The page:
Switched (IV to oral)
No Switch (IV only)
Tigecycline N = 124
Levofloxacin N = 137
Tigecycline N = 14
Levofloxacin N = 19
Age, yrs, mean ± SD
54.0 ± 20.4
60.1 ± 18.1
63.1 ± 17.2
Male, n (%)
Ethnic origin, n (%)
Fine Score, n (%)
Prior antibiotic failure, n (%)
Therapy duration, days, mean ± SD
11.39 ± 2.0
11.26 ± 2.0
6.7 ± 3.1
6.3 ± 3.7
Presence of multilobar infiltrates, n (%)
Presence of altered mental status, n (%)
This study indicates no significant difference in the clinical cure rates for hospitalized patients with CAP treated empirically with IV tigecycline followed by a switch to oral levofloxacin versus those treated empirically with IV levofloxacin followed by a switch to oral levofloxacin. There was also no significant difference in the time to switch therapy for hospitalized patients with CAP treated empirically with IV tigecycline versus those treated empirically with IV levofloxacin. The median time to meet criteria for switch therapy was 4 days for both study groups. Our study findings indicating equal clinical activity and equal time to switch therapy for each study arm suggest that both antibiotics have similar activity against pulmonary pathogens.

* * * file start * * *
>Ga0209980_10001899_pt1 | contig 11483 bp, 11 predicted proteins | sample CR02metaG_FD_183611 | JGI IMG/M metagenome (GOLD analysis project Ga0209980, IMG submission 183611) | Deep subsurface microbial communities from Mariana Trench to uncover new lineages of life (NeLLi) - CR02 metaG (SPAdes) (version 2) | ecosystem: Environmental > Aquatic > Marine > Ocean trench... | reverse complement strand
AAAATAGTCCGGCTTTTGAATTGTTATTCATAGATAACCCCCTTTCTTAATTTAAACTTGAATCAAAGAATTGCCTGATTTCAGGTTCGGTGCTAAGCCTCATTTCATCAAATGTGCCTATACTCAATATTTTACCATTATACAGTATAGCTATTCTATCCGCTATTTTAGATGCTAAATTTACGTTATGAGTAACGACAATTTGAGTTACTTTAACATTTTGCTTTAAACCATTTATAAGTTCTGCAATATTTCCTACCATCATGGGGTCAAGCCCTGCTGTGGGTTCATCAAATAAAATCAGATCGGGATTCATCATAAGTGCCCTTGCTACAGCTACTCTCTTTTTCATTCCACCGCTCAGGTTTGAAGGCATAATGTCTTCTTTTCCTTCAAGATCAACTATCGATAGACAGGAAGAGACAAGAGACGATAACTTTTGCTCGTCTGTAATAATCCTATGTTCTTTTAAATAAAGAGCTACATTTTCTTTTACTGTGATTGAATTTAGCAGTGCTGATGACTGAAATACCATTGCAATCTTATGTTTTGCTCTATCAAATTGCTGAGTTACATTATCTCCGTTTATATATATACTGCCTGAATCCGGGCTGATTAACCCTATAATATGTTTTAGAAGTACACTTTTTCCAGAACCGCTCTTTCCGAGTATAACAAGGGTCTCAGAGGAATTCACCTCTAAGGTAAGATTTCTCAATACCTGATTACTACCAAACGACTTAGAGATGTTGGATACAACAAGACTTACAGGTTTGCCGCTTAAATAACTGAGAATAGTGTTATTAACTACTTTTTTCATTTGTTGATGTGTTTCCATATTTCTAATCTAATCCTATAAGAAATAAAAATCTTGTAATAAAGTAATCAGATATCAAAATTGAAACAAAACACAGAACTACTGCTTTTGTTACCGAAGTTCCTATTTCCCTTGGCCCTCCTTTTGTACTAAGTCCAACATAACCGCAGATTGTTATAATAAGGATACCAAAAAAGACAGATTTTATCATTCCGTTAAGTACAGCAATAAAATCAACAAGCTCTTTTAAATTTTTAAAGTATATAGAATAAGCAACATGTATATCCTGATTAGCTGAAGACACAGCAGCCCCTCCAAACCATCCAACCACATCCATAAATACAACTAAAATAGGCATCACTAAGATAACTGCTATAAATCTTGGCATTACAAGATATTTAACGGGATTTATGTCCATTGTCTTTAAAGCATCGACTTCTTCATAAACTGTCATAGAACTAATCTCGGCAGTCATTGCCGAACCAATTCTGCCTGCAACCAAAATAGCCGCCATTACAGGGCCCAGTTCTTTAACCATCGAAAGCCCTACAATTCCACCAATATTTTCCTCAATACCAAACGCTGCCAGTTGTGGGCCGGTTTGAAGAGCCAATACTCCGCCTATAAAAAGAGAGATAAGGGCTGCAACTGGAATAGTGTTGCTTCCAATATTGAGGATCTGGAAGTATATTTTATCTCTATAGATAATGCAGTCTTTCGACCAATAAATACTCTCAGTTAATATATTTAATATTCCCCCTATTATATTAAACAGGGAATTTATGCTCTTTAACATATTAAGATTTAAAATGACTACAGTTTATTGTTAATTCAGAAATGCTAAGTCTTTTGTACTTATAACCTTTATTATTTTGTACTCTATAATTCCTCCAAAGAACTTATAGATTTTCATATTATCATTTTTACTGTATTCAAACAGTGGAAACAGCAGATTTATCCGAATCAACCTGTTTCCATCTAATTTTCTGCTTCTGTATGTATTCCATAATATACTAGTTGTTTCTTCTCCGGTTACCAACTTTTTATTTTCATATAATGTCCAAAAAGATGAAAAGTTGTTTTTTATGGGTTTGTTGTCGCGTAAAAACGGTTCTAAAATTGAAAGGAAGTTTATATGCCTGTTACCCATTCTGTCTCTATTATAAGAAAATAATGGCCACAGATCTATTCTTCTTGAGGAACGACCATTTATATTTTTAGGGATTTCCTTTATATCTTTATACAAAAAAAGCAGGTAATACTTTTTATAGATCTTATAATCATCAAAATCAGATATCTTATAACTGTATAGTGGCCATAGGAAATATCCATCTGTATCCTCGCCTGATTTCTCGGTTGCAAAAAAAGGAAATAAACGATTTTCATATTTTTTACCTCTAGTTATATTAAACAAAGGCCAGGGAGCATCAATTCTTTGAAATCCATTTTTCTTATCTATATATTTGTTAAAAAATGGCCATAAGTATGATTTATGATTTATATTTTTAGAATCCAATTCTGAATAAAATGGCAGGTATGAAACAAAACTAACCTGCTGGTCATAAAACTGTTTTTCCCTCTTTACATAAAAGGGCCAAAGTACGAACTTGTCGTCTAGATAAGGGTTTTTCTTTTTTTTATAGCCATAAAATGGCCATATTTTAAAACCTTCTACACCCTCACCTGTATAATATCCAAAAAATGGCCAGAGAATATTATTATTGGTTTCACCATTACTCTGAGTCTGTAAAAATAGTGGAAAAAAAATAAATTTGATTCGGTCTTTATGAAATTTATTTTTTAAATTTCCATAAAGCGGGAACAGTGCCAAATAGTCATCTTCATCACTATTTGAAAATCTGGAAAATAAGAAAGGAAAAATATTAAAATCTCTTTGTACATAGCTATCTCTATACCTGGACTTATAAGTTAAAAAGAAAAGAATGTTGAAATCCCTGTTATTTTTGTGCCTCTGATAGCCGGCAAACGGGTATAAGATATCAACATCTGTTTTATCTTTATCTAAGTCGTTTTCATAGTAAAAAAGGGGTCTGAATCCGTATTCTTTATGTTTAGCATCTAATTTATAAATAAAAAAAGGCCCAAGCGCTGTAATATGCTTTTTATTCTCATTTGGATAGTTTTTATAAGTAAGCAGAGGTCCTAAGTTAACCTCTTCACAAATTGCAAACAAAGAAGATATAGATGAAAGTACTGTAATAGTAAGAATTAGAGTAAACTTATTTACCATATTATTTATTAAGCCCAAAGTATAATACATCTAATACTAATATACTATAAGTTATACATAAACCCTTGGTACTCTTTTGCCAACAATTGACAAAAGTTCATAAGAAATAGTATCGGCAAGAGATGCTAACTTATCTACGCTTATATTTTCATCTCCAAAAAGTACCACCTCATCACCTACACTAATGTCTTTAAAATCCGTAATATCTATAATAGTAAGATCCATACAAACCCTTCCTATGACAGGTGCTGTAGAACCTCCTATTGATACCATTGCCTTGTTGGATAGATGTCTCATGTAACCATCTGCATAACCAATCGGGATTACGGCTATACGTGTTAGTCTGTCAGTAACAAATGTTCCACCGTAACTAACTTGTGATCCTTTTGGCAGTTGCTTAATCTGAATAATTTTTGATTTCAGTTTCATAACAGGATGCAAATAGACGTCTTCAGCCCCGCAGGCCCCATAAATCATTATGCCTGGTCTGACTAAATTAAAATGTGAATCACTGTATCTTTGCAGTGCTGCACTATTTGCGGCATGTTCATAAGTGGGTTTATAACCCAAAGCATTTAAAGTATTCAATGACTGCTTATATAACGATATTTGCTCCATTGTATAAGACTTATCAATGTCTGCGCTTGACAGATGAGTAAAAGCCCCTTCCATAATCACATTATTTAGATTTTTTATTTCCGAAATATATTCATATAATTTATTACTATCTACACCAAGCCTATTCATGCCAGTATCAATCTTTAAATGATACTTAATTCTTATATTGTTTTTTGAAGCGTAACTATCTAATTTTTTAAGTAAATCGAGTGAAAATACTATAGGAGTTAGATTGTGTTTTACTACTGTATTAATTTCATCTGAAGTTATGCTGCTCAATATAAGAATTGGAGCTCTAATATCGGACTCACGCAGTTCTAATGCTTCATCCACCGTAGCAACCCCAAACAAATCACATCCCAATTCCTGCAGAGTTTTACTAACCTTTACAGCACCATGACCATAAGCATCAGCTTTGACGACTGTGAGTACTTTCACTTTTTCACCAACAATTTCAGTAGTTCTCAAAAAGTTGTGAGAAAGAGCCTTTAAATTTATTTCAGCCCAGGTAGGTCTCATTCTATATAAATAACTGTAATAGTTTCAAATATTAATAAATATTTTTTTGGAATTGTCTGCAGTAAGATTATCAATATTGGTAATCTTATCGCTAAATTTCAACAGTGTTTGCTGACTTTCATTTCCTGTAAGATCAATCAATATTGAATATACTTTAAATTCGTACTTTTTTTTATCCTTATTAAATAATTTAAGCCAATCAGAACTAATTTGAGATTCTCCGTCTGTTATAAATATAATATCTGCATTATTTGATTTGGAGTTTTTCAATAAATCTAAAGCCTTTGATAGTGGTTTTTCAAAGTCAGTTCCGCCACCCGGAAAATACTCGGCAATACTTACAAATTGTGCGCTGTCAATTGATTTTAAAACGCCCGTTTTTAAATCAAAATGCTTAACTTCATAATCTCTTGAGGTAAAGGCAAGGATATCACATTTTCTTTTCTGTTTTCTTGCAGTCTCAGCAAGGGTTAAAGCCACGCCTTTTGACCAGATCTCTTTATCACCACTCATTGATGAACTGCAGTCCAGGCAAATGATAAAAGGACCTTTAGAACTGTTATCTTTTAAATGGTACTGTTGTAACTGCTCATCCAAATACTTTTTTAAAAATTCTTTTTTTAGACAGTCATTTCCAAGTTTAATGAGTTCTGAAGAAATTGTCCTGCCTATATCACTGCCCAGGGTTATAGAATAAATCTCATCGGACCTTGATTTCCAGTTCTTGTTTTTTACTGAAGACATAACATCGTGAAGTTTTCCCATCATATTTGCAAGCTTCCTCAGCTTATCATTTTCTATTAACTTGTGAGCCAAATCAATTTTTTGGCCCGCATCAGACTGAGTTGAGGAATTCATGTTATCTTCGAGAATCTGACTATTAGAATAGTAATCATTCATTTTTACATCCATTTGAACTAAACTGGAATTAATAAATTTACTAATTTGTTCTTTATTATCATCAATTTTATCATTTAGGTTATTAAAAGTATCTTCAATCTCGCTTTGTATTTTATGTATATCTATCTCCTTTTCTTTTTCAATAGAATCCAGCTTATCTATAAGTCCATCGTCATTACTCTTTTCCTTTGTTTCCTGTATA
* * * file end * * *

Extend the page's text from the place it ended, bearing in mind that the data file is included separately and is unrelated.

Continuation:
Nearly half of all hospitalized patients with CAP met criteria for switch therapy by day 3 of hospitalization. These data indicating early clinical stability in a significant number of hospitalized patients with CAP, are similar to those reported in prior studies on CAP [15–18]. It is important to recognize these groups of patients with early clinical improvement since they can be targeted for an approach for early switch therapy and early hospital discharge. National guidelines indicate that patients can be safely switched to oral therapy on the same day they meet criteria for clinical stability. In our study, the median time for patients to meet criteria for clinical stability was 4 days in both study arms, but the time to actual switch was 5 days in both study arms. This one-day delay to implement oral switch will not offer any clinical benefit and is likely to delay hospital discharge. A delayed switch to oral therapy may also be associated with a number of potential detrimental effects to the patient, the caregiver, and the healthcare system. Although our analysis did not capture these parameters, delayed hospital discharge may increase the patient's risk for nosocomial infections .
Our data indicate that patients who were less severely ill (e.g., Fine Score I-III) were more likely to reach criteria for switch therapy. These findings are in agreement with a recent evaluation of severity of disease at time of hospitalization and time to clinical stability for patients with CAP . The authors found that as severity of disease increased, measured by CRB-65 and Fine Score, time to clinical stability also increased.